Flute Studio of Emma Pease-Byron

"Flute music is love music from the heart. It must not stop, lest the pulsing of the heart be broken." ~ Judith Redman Robbins

Flutastic Monthly – May 2014

Student Achievements

Students participate in so many events through the school year and work so hard to do well in every one of them. I don’t do a good enough job of singing their praises. I am proud of each and everyone of them!

The lists that follow are just a snap shot of their accomplishments over the last 9 months.

 Las Vegas Academy

Last Fall Alyssa Corso was accepted as a freshman and last month Dana Sullivan was accepted for next year.

 Junior Festival 2013

Alyssa Corso – Excellent Rating

Eryn Best – Excellent Rating

MacKenzie Puckett – Superior Rating

Megan Gleason – Superior Rating

Dana and Megan Duet—Superior with Honors!

Las Vegas Youth Orchestra

Last Fall Megan Gleason and Dana Sullivan were both accepted to the Las Vegas Youth Orchestras as 8th graders, They are currently working on their audition materials for next year. Auditions are open to all CCSD students and take place next month on the 17th.

 Solo and Ensemble

All students who were eligible participated in the CCSD Solo and Ensemble Competitions and almost all were awarded Superior (I) ratings. Three high school students, Eryn Best, Kevin Lozada and MacKenzie Puckett were recommended for regionals and both Eryn and MacKenzie competed.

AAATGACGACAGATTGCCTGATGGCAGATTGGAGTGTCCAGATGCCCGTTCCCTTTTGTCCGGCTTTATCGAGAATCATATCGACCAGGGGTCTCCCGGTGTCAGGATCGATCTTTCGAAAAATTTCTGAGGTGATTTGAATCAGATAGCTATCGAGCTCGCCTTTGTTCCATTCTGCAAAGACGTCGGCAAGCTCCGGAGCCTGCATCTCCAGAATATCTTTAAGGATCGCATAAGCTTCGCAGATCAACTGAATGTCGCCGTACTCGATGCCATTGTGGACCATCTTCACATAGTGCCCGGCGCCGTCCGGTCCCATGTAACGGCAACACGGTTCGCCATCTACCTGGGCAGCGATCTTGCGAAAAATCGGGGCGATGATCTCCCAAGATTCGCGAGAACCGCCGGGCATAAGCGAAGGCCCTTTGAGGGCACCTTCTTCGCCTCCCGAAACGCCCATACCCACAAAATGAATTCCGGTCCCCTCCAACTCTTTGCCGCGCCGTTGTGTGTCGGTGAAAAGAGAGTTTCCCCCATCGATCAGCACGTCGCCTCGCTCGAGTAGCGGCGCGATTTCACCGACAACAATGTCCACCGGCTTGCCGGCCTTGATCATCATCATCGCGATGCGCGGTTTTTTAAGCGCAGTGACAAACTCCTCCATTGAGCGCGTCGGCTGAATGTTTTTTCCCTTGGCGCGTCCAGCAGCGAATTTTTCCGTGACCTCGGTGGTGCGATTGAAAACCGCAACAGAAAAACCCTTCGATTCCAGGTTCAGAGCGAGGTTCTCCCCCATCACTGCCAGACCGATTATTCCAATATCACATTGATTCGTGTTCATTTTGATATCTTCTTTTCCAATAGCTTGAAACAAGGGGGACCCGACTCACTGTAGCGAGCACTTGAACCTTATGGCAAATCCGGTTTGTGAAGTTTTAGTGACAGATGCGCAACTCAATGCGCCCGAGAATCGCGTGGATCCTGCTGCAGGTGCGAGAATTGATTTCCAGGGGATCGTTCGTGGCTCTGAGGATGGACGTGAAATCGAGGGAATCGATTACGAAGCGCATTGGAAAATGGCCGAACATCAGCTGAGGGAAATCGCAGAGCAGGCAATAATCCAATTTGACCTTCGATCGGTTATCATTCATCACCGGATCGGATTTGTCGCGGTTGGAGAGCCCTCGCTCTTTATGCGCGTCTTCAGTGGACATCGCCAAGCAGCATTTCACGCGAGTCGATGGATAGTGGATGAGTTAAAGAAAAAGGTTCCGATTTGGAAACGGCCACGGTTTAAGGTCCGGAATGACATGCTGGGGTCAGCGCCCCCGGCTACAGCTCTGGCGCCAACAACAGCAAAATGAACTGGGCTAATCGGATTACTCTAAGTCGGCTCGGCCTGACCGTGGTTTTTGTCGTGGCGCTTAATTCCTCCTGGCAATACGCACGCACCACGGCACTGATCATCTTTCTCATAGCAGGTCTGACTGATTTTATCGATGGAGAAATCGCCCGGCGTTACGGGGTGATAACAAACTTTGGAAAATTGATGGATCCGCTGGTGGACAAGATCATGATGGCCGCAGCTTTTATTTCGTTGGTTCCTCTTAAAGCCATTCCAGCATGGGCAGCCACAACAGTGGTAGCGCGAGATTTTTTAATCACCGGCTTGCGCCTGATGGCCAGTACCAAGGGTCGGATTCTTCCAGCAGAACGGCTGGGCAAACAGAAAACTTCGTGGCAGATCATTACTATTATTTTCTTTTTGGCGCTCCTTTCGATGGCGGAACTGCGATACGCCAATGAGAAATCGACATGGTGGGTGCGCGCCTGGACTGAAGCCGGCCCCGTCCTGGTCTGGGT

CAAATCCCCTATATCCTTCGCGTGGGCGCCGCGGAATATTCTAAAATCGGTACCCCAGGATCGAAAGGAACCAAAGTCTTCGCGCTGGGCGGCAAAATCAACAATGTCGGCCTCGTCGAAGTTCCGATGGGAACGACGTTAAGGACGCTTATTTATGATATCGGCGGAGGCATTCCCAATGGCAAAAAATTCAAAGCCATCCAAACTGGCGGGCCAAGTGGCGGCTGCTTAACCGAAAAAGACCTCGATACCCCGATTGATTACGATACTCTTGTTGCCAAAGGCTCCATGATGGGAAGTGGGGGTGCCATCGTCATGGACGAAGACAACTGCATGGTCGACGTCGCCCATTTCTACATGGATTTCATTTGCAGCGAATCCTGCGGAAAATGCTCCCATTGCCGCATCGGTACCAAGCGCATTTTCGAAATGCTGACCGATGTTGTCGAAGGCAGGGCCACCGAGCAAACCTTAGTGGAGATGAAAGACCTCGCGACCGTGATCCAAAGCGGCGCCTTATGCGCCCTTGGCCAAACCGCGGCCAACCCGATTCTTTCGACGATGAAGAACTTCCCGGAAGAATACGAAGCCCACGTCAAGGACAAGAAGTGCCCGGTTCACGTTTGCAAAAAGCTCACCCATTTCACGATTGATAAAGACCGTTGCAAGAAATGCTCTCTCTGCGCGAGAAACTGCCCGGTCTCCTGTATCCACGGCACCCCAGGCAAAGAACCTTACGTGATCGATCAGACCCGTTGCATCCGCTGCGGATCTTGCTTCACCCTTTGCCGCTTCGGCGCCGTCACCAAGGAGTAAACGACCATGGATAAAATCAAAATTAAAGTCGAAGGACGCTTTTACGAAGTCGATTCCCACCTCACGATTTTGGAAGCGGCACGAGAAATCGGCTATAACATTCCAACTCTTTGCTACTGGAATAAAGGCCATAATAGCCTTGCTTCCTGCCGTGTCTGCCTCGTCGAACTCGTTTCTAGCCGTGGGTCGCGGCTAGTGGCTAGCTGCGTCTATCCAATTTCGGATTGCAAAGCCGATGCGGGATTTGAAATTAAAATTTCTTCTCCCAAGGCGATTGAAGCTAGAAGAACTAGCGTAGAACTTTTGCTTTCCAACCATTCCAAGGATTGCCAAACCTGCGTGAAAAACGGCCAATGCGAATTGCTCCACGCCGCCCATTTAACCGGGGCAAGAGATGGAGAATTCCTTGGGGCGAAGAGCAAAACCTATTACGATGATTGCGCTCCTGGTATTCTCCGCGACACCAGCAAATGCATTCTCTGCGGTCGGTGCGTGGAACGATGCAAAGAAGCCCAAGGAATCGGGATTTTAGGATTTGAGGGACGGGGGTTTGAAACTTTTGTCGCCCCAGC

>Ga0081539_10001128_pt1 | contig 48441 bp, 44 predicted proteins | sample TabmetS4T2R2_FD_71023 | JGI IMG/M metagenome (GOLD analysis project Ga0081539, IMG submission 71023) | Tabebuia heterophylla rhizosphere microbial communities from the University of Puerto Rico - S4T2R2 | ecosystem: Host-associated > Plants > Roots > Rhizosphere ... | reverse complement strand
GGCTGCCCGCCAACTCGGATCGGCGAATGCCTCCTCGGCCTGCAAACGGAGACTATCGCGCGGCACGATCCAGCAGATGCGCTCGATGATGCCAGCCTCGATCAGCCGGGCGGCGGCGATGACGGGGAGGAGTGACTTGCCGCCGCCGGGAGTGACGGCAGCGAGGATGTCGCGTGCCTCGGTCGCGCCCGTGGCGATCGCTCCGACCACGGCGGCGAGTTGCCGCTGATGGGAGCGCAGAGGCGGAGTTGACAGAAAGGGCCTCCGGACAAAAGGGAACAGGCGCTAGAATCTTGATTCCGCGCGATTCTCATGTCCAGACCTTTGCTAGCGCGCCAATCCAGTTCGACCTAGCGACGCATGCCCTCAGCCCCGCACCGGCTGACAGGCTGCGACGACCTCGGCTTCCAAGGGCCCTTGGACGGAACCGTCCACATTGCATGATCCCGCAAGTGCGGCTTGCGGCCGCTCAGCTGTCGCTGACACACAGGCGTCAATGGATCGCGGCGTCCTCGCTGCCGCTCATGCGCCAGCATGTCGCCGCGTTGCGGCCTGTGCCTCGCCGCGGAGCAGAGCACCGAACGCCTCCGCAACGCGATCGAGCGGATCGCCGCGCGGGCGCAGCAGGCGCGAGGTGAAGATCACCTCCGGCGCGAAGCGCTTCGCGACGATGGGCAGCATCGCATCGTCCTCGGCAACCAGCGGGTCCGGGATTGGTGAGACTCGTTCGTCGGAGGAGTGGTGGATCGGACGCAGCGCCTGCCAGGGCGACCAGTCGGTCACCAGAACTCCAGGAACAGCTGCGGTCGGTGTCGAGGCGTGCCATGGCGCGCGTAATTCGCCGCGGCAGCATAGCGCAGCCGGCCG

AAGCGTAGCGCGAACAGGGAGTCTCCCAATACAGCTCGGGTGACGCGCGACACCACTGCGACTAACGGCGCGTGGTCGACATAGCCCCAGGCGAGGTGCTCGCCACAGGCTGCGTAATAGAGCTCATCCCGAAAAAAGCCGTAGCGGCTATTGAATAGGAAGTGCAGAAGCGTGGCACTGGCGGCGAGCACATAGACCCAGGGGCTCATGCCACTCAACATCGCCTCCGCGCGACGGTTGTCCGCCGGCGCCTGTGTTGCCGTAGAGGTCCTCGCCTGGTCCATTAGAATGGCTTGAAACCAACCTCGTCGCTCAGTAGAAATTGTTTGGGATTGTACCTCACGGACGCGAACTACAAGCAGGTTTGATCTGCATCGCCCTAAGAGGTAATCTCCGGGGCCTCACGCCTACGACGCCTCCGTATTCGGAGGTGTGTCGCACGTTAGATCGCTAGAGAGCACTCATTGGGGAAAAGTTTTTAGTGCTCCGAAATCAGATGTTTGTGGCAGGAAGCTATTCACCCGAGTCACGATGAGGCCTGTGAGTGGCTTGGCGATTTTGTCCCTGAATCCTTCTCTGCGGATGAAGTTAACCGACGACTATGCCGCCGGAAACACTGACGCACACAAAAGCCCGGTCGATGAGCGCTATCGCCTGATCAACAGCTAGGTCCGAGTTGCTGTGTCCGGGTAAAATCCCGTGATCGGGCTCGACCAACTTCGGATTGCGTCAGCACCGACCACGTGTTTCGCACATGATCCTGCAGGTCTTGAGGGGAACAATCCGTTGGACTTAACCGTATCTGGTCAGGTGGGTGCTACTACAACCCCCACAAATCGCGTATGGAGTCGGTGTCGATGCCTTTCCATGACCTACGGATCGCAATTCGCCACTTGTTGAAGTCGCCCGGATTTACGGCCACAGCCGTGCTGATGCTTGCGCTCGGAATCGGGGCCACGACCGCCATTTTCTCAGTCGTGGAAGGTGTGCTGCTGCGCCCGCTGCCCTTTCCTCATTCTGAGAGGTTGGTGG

Theory Exam: Dana Sullivan 92%, Umi Caldwell 93%, MacKenzie Puckett 94% and Emma Knightly 98%

 Cultivating the Practice Habit

I love change! I especially love the change from the school year to the summer and back. I’d like to use this summer to have everyone work on cultivating “the practice habit.”

Over the next few months let’s work to practice better and more regularly – daily! If we take this stretch of time that is free from marching band rehearsals, homework, sports and clubs and strengthen our practice habit, it will be easier to be consistent when our schedules are full.

If you don’t already have a daily practice habit you may want to start with a short increment, try 15 minutes a day, every day. It’s easier to form a habit when you start small and focus on celebrating consistency. The amount of time can be increased incrementally, add 15 minutes a week for example, until your ideal amount of time has been reached.

Protect your practice time by doing it at the same time each day. You may even consider practicing first thing in morning, even if that means getting up early.

Keep track of the days you practice on a calendar, put a sticker on every day you practice and soon you’ll have an impressive streak going. On days you don’t really feel like practicing, you might be motivated by your desire to keep your streak going.

The best part of habits is that they happen automatically. The best part of practicing consistently is the progress you make and the skills you develop. The biggest reward will be returning to school in better shape than you left.

 Practice Challenge 2014

According to conventional wisdom it takes 21 days to form a habit. While this is true for easy single step tasks (like making your bed first thing in the morning) more complicated tasks take more time. However, a 21 day streak is a great first goal.

This summer, starting June 1st and ending August 31st, we’ll participate in a practice challenge consisting of 3 levels: 21 days, 42 days and 92 days. To achieve each level, your days must be counted consecutively and you must play at least 15 minutes each day.